Community Designs: Apple v Samsung
On 9 September 2011, a German court upheld its preliminary injunction against Samsung preventing sales of the Samsung Galaxy Tab (tablet computer) in Germany, on the basis that this product is an infringement of a registered Community design for the Apple iPad. The case now proceeds to a full hearing, although Samsung has additional legal options available to it, such as an appeal to a higher court.
This article sets out the main issues that arise in this case.
A registered Community design is an intellectual property right which potentially gives 25 years of protection throughout the European Union for the design of a product. It is an entirely separate right from patents and trade marks.
It is intended to protect some aspect of the (external) appearance of a product.
It is relatively inexpensive to apply for and is not subject to a substantive examination procedure before being registered. As this ongoing case shows, Community designs potentially provide a very powerful right to prevent the sale of allegedly “look-alike” products.
Infringement of a Community Design is judged by reference to the representations of the article as registered, not to the product itself. In other words, infringement is judged by comparing the allegedly infringing product to the registered design, and not by a comparison of the two products side-by-side.
A Brief History of the Dispute
Apple applied for an injunction in Germany to prevent sales of the Galaxy Tab in early August 2011. It would appear that the timing was intended to coincide with a major upcoming German electronics trade fair.
Initially, on 9 August 2011, the German court imposed a Europe-wide injunction, which in appropriate circumstances it is entitled to do since the Community design, like the Community trade mark (but unlike European patents) is a unitary right which is valid throughout the European Union.
However, following representations from Samsung, the court narrowed the scope of the injunction to Germany only, since it was unclear whether the court did in fact have jurisdiction to order a Europe wide injunction against a company (the Korean parent company) which was not domiciled in Germany.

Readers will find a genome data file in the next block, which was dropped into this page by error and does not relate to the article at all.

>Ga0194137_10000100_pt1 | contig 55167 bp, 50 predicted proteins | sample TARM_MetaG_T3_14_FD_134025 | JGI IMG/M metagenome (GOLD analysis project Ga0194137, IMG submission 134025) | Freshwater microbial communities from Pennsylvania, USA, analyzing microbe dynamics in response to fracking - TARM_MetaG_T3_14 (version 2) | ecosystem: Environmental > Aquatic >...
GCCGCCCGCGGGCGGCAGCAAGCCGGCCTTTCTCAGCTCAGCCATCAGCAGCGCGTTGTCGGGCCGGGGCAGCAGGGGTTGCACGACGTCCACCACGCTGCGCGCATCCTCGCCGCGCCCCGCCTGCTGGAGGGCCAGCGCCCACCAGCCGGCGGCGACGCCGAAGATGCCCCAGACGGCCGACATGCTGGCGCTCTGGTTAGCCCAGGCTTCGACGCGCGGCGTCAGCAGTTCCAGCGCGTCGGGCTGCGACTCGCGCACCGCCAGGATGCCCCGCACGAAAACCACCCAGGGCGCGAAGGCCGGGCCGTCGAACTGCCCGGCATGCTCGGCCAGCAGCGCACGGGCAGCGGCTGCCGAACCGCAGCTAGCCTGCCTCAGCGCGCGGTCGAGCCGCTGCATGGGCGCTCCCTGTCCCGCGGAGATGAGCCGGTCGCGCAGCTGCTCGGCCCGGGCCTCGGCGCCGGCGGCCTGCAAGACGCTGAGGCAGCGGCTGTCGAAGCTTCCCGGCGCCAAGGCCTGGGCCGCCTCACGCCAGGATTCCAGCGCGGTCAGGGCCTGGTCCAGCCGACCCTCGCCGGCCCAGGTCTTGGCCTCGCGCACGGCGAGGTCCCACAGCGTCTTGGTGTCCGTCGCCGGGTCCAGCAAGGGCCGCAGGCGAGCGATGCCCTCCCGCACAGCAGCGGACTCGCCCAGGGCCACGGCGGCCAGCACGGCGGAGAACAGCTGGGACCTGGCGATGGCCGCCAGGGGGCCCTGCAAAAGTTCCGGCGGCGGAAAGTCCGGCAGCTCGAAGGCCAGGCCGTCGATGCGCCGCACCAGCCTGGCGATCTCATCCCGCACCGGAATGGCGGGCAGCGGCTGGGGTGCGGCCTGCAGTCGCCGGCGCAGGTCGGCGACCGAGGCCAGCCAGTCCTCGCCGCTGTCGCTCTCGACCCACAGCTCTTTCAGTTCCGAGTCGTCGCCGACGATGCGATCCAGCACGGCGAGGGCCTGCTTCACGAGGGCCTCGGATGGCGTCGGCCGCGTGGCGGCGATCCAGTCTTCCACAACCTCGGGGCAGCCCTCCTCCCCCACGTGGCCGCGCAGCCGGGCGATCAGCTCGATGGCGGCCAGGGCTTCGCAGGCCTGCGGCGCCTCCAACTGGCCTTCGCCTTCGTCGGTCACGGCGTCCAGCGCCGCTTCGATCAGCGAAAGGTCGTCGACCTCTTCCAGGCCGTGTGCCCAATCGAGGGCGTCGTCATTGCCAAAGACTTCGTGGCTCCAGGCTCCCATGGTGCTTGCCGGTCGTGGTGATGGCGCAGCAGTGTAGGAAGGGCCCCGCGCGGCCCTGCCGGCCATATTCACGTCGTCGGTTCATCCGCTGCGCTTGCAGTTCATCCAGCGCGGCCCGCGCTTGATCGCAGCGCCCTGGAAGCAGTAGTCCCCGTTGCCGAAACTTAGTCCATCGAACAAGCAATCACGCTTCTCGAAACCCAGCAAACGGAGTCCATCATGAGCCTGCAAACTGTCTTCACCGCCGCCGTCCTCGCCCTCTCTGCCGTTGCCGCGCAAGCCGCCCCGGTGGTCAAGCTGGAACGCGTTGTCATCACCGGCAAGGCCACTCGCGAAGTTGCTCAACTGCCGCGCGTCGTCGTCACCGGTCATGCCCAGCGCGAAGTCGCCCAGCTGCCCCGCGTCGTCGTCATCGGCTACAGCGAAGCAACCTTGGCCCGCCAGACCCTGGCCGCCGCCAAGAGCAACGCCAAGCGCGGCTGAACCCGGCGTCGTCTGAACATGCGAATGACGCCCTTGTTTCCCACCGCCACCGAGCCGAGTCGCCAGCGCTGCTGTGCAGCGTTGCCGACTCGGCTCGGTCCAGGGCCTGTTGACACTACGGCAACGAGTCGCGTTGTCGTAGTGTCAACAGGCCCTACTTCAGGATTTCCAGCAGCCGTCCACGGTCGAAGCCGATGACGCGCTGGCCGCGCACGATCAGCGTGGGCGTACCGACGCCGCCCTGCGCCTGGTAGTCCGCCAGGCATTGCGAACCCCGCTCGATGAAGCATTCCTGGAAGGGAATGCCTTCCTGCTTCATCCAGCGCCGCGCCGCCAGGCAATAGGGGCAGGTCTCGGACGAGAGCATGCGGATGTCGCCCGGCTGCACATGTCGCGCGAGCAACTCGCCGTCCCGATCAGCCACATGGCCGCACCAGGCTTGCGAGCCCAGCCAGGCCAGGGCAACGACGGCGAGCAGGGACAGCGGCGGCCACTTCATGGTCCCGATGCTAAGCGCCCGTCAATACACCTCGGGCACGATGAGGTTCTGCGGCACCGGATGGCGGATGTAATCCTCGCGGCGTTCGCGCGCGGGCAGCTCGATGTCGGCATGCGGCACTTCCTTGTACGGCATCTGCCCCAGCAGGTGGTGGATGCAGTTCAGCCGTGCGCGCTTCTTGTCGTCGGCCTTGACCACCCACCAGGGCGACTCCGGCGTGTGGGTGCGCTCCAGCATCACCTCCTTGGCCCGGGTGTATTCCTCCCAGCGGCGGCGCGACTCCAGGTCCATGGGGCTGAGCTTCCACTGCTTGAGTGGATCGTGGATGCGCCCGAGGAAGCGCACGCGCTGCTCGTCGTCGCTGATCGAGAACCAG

In its final decision made on 9 September, the injunction in respect of Germany was maintained.
It appears that the judge considered validity as well as infringement, and concluded that the minimalist style of the iPad design was worthy of design protection and sufficiently different from prior art designs.
Corresponding Dutch Decision
A court in the Netherlands had earlier been asked to rule on infringement of the same Community design, but in direct contrast to the German court, found that the Galaxy Tab does not infringe because the design was not valid. It appears that the Dutch court found that the iPad registration was too generic to be worthy of protection.
These conflicting rulings from German and Dutch courts show that even a unitary right such as a Community design can be the subject of different findings by different courts. It seems that the German court was even aware of the previous decision, but nevertheless chose to reach a different conclusion.
In many technical fields, Community design rights have up to now been considered less important than patents that protect the underlying technology. However, this case makes it clear that Community designs can be a powerful weapon by themselves and should be considered, potentially in addition to patents, in fields where the final look of the product is important, as it is for so many modern technological products.
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